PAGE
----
Some useful numbers to demonstrate the extent of the shift: From 1980 to now, developing countries’ share of global GDP rose from 33% to 45%, their share of world goods trade from 25% to 45%, and South-South trade as a % of the world total rose from 8% to 26%.

How to Build Local Government Accountability in South Africa? A Conversation with Partners

Duncan Green's picture

This is what a good day visiting an Oxfam programme looks like. I skim the interwebs (and this blog) to put together some thoughts on a given issue from our experience or what others are writing (‘the literature’). Then sit down with local Oxfamistas and partner organizations (who are usually closer to the grassroots than we are) to compare these bullet points with their reality. Last Friday, it was ‘how can NGOs build the accountability of local government.’ My ten minutes covered:

How Can South Africa Promote Citizenship and Accountability? A Conversation with Some State Planners

Duncan Green's picture

How can states best promote active citizenship, in particular to improve the quality and accountability of state services such as education? This was the topic of a great two hour brainstorm with half a dozen very bright sparks from the secretariat of South Africa’s National Planning Commission yesterday. The NPC, chaired by Trevor Manuel (who gave us a great plug for the South African edition of From Poverty to Power) recently brought out the National Development Plan 2030 (right), and the secretariat is involved with trying to turn it into reality.

I kicked off with some thoughts which should be familiar to regular readers of this blog: the importance of implementation gaps, the shift in working on accountability from supply side (seminars for state officials) to demand side (promote citizen watchdogs to hold the state to account) and the challenge from the ODI-led Africa Power and Politics Programme that accountability work needs to break free of such supply/demand thinking and pursue ‘collective problem-solving in fragmented societies hampered by low levels of trust’, which seems a pretty good description of South Africa, according to the NPC. I gave the example of the Tajikistan Water Supply and Sanitation Network as an example of how this can be done through ‘convening and brokering’.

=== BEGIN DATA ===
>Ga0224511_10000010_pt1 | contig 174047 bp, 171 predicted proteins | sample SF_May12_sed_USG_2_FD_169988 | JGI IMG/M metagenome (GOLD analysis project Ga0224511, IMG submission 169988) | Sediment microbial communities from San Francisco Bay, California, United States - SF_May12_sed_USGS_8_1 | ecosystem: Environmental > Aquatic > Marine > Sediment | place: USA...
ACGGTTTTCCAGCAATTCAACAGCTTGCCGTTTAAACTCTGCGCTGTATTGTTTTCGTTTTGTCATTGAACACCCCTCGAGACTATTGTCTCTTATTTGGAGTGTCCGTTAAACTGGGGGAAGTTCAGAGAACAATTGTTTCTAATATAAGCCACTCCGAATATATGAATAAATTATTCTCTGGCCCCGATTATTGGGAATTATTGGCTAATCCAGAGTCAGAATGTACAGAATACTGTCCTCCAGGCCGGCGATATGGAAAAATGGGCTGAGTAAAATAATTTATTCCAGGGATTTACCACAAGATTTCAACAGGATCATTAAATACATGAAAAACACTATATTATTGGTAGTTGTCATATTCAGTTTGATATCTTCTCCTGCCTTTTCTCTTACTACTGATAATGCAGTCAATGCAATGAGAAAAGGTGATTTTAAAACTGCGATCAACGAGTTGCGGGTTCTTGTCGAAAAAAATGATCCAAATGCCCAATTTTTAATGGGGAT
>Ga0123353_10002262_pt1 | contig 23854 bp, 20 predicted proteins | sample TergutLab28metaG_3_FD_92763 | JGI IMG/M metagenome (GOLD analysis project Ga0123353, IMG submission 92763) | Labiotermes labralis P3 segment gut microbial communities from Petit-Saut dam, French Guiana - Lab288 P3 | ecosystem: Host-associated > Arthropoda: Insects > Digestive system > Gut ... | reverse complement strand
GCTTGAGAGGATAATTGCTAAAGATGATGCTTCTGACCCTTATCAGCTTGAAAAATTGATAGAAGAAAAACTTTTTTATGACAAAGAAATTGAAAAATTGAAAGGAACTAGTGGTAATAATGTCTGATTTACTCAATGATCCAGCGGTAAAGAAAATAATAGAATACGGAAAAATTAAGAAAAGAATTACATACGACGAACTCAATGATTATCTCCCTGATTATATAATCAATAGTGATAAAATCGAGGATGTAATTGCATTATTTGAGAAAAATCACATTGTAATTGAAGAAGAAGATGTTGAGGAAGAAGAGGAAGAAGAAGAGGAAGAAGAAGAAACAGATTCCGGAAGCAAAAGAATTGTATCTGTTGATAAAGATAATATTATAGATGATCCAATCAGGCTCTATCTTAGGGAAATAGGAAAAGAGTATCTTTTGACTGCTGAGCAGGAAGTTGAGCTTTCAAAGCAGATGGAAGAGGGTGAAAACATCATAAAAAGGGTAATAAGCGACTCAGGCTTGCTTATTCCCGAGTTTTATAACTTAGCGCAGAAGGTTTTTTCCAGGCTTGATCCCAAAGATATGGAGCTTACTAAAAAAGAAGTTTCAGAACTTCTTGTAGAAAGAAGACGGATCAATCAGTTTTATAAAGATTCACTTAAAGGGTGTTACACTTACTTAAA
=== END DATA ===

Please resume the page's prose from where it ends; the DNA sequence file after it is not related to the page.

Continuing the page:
Once I shut up, it got more interesting (funny how often that happens). Some of the most interesting questions (and responses from me and others).

Should the Poor Depend on Heroes?

Sina Odugbemi's picture

Recent events bring to mind a phenomenon we witness once in a while: a national leader dies and many citizens of that country - particularly the poor  - grieve on an operatic scale. They mass onto the streets and weep openly and uncontrollably. They will not be consoled. It is a though the bottom had fallen out of their lives totally and completely.

To outsiders, these are moving scenes. No matter your views about the leader that has just died you cannot but be struck by the vastness and genuineness of the reaction of the masses of the people. The departed leader must surely have done something to earn such adoration.  But you also wonder if the weeping masses believe the leader is irreplaceable; that what he contributed to their lives cannot be done by anybody else; that, above all, he was a fluke, an accident.  Do they ask: who is going to look after us now? You even hear some of them say: We have lost our father.

These scenes of monumental grieving remind me of the famous scene in the Bertolt Brecht play 'The Life of Galileo'. Here is the key exchange:

What if We Allocated Aid $ Based on How Much Damage Something Does, and Whether We Know How to Fix It?

Duncan Green's picture

I usually criticize development wonks who come up with yet another ‘if I ruled the world’ plan for reforming everything without thinking through the issues of politics, power and incentives that will determine which (if any) of their grand schemes gets adopted. But it’s been a hard week, and today I’m taking time out from the grind of political realism to rethink aid policy.

Call it a thought experiment. Suppose we started with a blank sheet of paper, and decided which issues to spend aid money on based on two criteria – a) how much death and destruction does a given issue cause in developing countries, and b) do the rich countries actually know how to reduce the damage? That second bit is important – remember Charles Kenny’s book ‘Getting Better‘, which argues powerfully that since we understand how to improve health and education much better than how to generate jobs and growth, aid should concentrate on the former.